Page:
Swift Fox, No Lazy Dog...

By passing a golf ball through an electron beam accelerator, you can increase its bounce potential by an average of 5%...but, of course, you knew that.

Now, take a natively skilled songwriter and guitarist who can play with percussive flair and visceral grace, add an inventive air-groove drummer and a trombone...(a what? Trombone?)... pass the sum through an energy maze of tonal sophistication and you've got a sound that well exceeds the average extra bounce of your standard doctored golf ball.

The Ben Swift Band, playing at the Tinker Street Cafe Friday, is a Boston-based rock trio anchored by a Philadelphian who broke in as a solo act around the Washington D.C. area (after attending Amherst College), opening for acts like Phish and Crash Test Dummies. Seeking to bolster what he perceived as soft spots in his musical regime, the self-taught Swift applied to the Berklee College of Music and received the first songwriting scholarship ever awarded by that prestigious institution. A Bostonian since then, Swift struck up a tuneful friendship with trombonist Dan Fox when the latter came in answer to some voice lesson ads run by the former about 3 years ago and stuck around to sit in on select gigs afterward.

Alright, guitar and trombone, and fer sure, even though variations of that particular horn go back at least into the Christopher Columbus era, ya gotta be thinking 'jazz group,' right? No, no. Fox has played with jazz and world beat groups to be certain-absolute but what he brings to the table here will hastily strike off whatever preconceived notions about the limitations of that instrument you hauled in here. Fox can tug a bassline, take a guitarist lick or an organ fill; all with that twist of brass and a mesh of circuitry adapted from a scrap heap discovered in the desert near Roswell in the 40's. Outside, it's sleek, you could say but, inside, it's robot pornography.

Okay, now we've got Swift and Fox on the same wavelength. The pair were looking for a bass player named Brown but found, instead, a tasteful, poly-rhythmic pounder who never comes across as a lazy dog on the bandstand, Scott Kessel. He rolls over, sits you up and shakes hands with your pulse. Between the three of them chocking rhythm-weave, you never miss the bassline.

A 30 minute, 8 song demo CD produced, recorded and engineered by Swift in his home studio (except for the drum tracks) could serve as a model of the kind of exquisite mix you're now able to achieve outside of a commercial studio with all of the proper ingredients, beginning specifically with the savvy and quality of ear of the principal musician. To a single, handled by Neil Young/ Don Henley/etc. producer Danny Kortchmar, called "Masking Tape", Swift adds his own production of seven diverse tracks that are a marvel of clarity and movement, highlighted by "Poughkeepsie," "Lemur," and "I Believe" as powered by Swift's throaty, expandable rasp. Since it was recorded before Kessel completed the present formation of the band last summer and a 16 track follow-up is on the way amidst some major label interest kicked up by this effort, the disk is sure to become a collector's item, so you might want to grab a copy at the gig.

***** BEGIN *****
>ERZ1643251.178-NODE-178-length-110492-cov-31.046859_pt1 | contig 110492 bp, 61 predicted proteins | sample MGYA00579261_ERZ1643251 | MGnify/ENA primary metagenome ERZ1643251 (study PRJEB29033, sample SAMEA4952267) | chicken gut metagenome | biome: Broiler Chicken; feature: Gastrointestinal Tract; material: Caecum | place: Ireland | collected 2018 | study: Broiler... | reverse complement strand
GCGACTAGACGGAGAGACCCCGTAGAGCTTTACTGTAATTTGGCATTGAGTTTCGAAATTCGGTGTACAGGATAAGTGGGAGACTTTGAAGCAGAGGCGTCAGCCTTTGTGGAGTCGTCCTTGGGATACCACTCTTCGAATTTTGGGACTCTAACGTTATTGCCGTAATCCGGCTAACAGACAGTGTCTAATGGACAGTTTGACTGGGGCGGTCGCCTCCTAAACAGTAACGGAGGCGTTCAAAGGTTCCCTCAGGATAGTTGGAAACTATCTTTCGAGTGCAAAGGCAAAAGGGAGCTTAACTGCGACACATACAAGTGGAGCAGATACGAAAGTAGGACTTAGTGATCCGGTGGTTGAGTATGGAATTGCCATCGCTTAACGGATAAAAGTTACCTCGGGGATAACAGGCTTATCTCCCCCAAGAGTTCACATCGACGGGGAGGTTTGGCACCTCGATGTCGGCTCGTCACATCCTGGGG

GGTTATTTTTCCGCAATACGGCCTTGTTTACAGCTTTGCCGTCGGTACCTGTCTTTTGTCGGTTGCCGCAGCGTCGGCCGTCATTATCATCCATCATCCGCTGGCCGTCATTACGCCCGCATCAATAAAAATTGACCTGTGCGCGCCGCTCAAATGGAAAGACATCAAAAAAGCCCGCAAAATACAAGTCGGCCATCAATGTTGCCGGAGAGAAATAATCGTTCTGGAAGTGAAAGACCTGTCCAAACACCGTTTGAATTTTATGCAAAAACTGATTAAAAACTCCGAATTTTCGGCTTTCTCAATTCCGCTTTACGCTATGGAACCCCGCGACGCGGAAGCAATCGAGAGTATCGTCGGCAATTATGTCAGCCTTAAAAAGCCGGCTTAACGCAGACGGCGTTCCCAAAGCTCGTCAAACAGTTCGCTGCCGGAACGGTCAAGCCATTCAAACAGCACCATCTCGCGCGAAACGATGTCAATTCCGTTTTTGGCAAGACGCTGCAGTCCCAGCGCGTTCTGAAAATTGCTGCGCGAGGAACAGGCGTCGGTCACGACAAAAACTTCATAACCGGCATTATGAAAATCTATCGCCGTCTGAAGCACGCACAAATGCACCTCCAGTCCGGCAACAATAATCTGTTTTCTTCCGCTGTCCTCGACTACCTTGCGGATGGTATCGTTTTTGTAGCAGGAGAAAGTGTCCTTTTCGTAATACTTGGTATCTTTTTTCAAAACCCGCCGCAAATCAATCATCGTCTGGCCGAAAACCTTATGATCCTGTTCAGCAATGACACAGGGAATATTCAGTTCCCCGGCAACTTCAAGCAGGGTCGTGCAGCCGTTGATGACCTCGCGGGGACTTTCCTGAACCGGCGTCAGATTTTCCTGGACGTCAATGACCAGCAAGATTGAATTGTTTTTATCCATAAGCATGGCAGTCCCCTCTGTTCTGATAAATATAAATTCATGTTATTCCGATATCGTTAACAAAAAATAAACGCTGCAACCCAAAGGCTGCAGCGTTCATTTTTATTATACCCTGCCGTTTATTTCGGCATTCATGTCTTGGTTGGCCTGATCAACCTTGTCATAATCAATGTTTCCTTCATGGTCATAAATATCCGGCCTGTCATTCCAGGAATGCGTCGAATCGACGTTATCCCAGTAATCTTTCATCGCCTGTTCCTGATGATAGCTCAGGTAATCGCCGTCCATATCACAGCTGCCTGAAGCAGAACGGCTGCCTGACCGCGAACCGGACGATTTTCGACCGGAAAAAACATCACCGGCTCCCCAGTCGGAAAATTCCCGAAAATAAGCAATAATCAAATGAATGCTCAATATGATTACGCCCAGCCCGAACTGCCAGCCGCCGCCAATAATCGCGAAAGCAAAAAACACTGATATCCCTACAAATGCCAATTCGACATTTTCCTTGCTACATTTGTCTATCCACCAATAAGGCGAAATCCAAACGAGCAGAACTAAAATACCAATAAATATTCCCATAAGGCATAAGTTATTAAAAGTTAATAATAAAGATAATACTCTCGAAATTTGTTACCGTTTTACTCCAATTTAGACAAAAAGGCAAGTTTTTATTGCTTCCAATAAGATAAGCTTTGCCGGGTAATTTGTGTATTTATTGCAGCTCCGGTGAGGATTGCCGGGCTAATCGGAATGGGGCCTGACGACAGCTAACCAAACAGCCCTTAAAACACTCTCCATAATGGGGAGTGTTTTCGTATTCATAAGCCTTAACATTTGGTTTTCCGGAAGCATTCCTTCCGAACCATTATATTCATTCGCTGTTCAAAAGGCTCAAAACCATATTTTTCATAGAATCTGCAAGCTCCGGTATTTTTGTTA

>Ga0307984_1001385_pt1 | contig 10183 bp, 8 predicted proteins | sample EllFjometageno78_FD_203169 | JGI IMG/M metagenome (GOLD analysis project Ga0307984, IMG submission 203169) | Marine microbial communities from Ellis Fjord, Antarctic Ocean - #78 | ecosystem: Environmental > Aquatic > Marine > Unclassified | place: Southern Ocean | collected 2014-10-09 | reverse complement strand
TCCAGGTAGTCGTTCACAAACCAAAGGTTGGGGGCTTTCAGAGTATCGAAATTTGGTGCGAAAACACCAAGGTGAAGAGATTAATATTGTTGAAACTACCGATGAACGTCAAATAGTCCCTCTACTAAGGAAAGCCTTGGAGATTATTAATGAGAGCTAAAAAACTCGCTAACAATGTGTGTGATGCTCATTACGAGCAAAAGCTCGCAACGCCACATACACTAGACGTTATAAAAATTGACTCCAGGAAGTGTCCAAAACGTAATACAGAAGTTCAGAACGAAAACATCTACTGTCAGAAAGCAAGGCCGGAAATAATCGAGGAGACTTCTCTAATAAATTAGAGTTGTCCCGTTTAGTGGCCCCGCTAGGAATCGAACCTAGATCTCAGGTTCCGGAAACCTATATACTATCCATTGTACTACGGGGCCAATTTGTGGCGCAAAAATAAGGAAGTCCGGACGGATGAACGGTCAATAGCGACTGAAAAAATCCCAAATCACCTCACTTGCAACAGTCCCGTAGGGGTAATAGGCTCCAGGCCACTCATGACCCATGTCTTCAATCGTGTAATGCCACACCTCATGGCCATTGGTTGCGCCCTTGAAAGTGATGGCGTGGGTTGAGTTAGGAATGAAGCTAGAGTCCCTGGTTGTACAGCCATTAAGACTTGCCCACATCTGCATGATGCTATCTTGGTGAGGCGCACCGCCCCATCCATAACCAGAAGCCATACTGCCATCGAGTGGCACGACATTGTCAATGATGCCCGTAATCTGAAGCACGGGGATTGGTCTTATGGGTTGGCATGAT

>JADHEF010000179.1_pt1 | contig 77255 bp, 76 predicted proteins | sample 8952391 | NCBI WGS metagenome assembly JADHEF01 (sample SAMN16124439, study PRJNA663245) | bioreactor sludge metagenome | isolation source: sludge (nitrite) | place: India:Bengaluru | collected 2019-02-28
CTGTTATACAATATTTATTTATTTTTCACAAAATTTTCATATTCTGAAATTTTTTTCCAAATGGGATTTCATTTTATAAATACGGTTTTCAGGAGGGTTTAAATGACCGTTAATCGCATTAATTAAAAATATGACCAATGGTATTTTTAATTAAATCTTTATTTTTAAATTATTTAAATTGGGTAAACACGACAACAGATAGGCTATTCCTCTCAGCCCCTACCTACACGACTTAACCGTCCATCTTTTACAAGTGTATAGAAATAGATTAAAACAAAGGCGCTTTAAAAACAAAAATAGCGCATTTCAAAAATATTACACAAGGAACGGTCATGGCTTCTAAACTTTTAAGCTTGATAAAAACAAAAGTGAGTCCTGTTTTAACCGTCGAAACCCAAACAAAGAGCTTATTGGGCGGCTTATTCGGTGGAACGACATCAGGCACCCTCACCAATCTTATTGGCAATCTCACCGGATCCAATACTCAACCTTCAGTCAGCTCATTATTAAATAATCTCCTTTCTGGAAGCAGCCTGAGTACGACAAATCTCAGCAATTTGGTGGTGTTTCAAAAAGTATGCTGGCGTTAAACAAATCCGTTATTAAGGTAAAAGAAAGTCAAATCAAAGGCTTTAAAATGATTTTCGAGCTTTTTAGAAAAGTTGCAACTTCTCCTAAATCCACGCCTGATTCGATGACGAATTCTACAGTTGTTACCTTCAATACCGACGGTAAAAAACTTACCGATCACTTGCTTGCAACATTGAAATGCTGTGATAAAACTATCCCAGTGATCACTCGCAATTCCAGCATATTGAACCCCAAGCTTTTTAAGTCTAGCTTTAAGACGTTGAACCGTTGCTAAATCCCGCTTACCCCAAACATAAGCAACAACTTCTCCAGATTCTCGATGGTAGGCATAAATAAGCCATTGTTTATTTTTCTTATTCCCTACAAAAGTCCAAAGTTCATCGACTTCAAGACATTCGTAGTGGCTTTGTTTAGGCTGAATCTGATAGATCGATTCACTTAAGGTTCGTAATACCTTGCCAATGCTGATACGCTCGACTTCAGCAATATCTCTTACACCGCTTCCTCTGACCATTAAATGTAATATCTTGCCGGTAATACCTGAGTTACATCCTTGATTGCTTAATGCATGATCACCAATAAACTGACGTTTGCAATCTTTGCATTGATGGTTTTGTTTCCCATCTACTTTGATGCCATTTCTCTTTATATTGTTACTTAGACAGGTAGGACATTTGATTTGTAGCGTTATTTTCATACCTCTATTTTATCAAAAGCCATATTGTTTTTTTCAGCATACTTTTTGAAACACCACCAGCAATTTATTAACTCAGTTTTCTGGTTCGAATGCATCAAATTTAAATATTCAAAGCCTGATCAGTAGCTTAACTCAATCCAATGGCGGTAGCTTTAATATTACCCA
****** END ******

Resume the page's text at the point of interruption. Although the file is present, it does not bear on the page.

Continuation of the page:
Although their sound is cohesive, fresh and filled with experimental nuances, there are notable elements of a New Orleans, bayou-beat sort of sound, ala Anders Osbourne, in some of it and flashes of fellow Bostonian Peter Mulvey's distinctive playing and vocal delivery here and there. But, when queried, Swift responded with an "Anders whom?" and a speculation that "it's more like Peter and I had similar influences, like Michael Hedges or someone like that; people putting out a big sound on their own, covering the bass; really simulating a band as a solo act." Again, the New Orleans tints are far from dixieland, with Fox's processed horn rarely functioning in the conventional sense and stray gushes of warpspeed bluegrass drifting in among dark, sexy ballads and whisking churns of rockclad fervor. Syncopations sparked by a fondness for Neville Brothers, early Meters and other Big Easy bands, pass their flavor down the backstream.

The Ben Swift Band have played here twice before, both times to small, enthusiastic crowds braving mid-week nights in the dead of winter and leaving a residue of memorable sets to build on. Here's your chance to catch up to what the Ben Swift Band left those ice-hearty souls talking about... Stray notes; Another Boston act whose numerous Woodstock appearances have built a loyal following here, The Pushstars, have been signed by Capitol... Ex-Canadian and sometimes-Woodstock folk artist, Clayton Denwood, is a new daddy in Chatham, N.Y., of Eliot, whom he and Holly find "an inspiring presence." He's also circulating a powerful 16 minute, 3 song demo CD featuring "Sweetheart of the Wasteland." Recorded last year at a Manhattan studio with bassist Roger Mason; guitarists Steve Burge and Jon Schole; pianist, Lincoln Mayora; drummer, Barry Lazarowitz and mandolinist, Andy Statman, it's perplexing to find such stellar young performers as Denwood still fishing for a label connection....NYC alternative band, Life In A Blender, are slated for Thursday,

April 2nd, at Tinker Street Cafe to promote their new CD on Fang Records, Two Legs Bad. Built around the creative, odd, and changes-packed songs of creaky vocalist Don Ralph, they're featuring tunes like "Asshole From Menlo Park," which treats the tempestuous rivalry of Nikola Tesla and Thomas Edison, for starters. Sheep puppets and tennis ball-stuffed pantyhose are among items known to have shown up in their act. (Don't ask). This is punk groomed with spit and polish, with emphasis on the spit in a way that Saliva speaks to only freaks and leads them on their way...

-Irv Yarg